Haat can be loosely explained as a marketplace for all, which is a platform built for rural and small-town artisans to retail their handicrafts and products, which they make with their impeccable skillsets, directly to the buyers. One massive advantage of this typology of the building is it avails the seller (who are mostly a small-scale scaler) to earn profit out of their hard work, precisely what they deserve for their goods, with no interference of any middleman, hence no means of any swindle in the process.
West Delhi is an exciting mosaic of urban architecture, with the largest prison complex in South Asia, a century-old cantonment and densely populated residential areas. There are limited recreational areas and public space here, except markets, district parks, open spaces in commercial districts, and new shopping malls. Dilli Haat is a joint venture between Delhi Tourism and the New Delhi Municipality. It offers the atmosphere of a traditional village market but for contemporary needs. It combines and balances out Delhi’s cultural, culinary, and craft activities all at one place.
With all this research and background information, the initiation of this urban space began with “Haat Beat’, an open design competition entry in 2005, organised by the Delhi Tourism and Transportation Development Corporation (DTTDC). Entries from all over were invited for a Haat in Janakpuri.
The site offered for the competition was a big six-acre northwest-facing contiguous chunk that eventually turned southeast. The site is bounded on one side by the main bus terminal, on the other by the Tihar jail (a national prison), and on the front by a big commercial boulevard. The complex will have two entrances: a main face with automotive and pedestrian zones and a secondary rear entry into the craft-only zone for pedestrians.
With two Dilli Haats already in the city, one questioned the design components on several levels as a design philosophy. Fundamentally, all Dilli Haats must have a common foundation for connecting craftspeople with city dwellers. All of these haats require their own identity to attract people not only from their immediate neighbourhood but from the entire city. It was also necessary to consider how the vocabulary and images of these haats evolved. They could not be imitations of past haats or imitations of city villages. They had to be progressive, in sync with the times, while honouring the project’s craft and cultural centricity. As a result, the design solution is a dialogue between the past and the present, an appreciation of the traditional and its adaptation in contemporary times, both in concept and construction.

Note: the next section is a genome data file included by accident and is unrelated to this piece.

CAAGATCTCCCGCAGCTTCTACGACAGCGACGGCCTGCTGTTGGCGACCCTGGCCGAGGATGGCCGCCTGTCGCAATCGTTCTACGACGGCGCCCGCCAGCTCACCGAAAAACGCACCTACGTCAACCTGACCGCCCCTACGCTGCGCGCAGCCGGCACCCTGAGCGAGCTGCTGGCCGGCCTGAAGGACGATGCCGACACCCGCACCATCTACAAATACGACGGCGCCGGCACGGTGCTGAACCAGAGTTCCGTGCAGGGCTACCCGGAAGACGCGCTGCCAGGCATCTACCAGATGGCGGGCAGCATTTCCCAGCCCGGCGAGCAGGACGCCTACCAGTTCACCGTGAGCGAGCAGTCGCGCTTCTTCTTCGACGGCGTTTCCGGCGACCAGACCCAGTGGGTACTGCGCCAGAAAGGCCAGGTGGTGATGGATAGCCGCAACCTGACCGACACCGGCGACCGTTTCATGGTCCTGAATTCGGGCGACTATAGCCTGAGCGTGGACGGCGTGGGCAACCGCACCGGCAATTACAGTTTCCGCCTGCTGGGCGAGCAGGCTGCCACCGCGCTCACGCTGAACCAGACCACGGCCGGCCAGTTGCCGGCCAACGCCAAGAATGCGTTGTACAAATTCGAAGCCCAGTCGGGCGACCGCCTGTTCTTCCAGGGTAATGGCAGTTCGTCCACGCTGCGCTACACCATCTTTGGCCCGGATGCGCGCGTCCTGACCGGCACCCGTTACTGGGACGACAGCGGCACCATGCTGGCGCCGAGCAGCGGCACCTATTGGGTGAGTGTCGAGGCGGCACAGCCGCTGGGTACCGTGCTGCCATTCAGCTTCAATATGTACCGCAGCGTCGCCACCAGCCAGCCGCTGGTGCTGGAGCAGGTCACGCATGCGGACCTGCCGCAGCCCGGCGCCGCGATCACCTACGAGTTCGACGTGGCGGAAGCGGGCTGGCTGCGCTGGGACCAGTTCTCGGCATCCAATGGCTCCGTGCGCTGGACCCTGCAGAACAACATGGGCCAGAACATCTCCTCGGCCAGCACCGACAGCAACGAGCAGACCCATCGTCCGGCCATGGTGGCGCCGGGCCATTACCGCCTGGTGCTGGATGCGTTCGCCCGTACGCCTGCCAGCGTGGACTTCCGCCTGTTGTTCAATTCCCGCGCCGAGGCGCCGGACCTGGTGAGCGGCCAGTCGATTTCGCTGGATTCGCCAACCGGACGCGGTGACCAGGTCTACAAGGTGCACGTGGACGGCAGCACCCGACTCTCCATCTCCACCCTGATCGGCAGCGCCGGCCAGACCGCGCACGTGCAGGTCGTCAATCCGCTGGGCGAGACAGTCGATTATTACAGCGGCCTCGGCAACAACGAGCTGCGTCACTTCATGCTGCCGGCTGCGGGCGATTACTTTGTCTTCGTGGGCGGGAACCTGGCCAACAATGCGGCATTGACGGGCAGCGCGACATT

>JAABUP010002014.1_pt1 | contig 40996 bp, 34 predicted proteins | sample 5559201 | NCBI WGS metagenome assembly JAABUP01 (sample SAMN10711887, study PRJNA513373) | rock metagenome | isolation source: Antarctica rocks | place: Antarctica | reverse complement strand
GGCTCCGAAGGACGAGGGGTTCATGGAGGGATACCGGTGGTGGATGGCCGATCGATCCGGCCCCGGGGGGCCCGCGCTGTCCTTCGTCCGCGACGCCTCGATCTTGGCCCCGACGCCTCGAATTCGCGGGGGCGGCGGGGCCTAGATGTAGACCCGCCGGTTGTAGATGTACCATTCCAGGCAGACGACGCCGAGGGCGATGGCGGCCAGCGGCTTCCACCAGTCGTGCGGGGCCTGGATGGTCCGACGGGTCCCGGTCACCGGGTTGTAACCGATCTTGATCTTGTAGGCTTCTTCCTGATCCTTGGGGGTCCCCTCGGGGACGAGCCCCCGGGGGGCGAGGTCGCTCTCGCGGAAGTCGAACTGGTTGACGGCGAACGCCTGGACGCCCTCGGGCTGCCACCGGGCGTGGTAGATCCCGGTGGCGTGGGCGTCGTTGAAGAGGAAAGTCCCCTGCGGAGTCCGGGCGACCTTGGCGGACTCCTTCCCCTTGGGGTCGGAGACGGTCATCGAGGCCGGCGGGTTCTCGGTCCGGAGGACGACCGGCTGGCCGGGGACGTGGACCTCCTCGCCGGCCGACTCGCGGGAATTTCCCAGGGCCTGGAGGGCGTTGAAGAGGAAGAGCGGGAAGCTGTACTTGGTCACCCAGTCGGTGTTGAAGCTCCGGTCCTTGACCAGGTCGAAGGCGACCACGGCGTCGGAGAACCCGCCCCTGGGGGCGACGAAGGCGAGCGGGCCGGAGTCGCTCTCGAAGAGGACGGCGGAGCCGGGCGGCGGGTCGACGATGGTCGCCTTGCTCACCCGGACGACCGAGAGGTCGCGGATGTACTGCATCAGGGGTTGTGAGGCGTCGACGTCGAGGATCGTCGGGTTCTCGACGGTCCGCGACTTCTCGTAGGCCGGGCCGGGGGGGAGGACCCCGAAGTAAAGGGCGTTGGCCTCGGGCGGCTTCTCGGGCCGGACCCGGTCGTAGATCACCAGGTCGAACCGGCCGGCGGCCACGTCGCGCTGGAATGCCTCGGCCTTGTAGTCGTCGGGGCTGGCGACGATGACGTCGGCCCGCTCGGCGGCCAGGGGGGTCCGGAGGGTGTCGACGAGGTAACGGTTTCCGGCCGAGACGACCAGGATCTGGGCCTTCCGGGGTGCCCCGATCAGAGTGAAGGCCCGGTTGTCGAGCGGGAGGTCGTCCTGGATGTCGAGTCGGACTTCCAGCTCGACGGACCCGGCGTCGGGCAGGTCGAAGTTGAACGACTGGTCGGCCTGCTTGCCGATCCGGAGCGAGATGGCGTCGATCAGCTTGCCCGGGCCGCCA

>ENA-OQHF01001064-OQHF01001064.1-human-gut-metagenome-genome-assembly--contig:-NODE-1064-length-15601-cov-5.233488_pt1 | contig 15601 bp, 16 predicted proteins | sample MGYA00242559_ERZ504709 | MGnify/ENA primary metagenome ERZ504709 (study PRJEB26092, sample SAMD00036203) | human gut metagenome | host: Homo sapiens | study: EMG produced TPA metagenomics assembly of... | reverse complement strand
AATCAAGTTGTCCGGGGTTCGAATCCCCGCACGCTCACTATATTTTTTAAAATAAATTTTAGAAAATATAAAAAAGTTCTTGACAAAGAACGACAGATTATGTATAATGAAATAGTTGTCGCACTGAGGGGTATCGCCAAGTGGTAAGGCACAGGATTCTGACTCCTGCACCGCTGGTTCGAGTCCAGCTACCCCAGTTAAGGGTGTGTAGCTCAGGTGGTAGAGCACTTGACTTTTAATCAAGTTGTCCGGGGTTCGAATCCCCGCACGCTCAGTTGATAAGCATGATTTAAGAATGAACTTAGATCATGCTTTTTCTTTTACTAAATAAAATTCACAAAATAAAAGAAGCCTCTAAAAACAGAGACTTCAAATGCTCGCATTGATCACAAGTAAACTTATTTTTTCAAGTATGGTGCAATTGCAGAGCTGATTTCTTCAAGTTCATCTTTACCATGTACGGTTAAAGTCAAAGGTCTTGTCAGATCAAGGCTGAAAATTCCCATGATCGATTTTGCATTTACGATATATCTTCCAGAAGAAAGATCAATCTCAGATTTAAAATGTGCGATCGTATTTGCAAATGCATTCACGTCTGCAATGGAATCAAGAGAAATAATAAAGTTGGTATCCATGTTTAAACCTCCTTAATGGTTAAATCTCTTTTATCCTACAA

The program’s conception requires as much design intervention as its physical manifestation. The final functionality discovered an indoor, well-equipped, 800-capacity auditorium for formal concerts and an informal similar capacity open-air amphitheatre that works with independent spaces and support services. It is intended to build a versatile, multi-scaled exposition hall for exhibitions and conferences. A music museum, a music store, a music workshop space, and tourism offices and cafes are housed in a series of four baskets.
A big, air-conditioned food mall spreads into shaded courtyards and broad greens for the essential demand of spillovers. Formal, informal, and open retail areas are constructed to incorporate the delicate modifications of malls, markets, and bazaars into this haat. To support the business concept of this complicated cultural complex, an independent fine dining establishment with extended banquet facilities is established.
To make the haat program functionally viable, it was decided to give the centre a musical theme after considering all of the requirements. While conducting the research, it became clear that there isn’t a single facility devoted to music, and the idea of the “haat beat” quickly gained popularity. A state-of-the-art auditorium that can accommodate sizable musical performances, an amphitheatre, a music centre for the sale and display of musical instruments, and welcoming raucous gatherings of aspiring musicians and music lovers.
The Dilli haat theme includes outdoor stores with rooves and craft stores to house artisans’ workshops. To make shopping more enjoyable, air-conditioned stores were added. In a tiny patch of greenery, there is a children’s play area as well. The food court and underground parking facilities tie everything together to keep the business afloat. Like that of a well-made movie, this project’s strength comes from the solid plot and thorough integration of the central idea throughout the various aspects. The site plan flows together smoothly. Different activities are bound by open, free spaces on two different levels. Both pedestrians and vehicles use the primary street entrances. There are a few unique entry points and a separate service entry.
The exhibition halls consist of three ascending-width linear vaults that form one large space that can be divided into three as needed. The top steel sheeting is further covered by colourful flowering creepers that help regulate temperature and soften the scale. The food court will have 48 stalls from various locations and honour the flavours of India. Every stall has its service court, which opens into a larger service yard and is connected by a separate entrance, supporting the two stories of the air-conditioned space well.
On top of the modern auditorium with 800 seats is an amphitheatre with room for 820 spectators. The paved and green amphitheatre simultaneously helps to maintain the green cover, which aids in heat control and instantly reduces the enormous mass of the auditorium.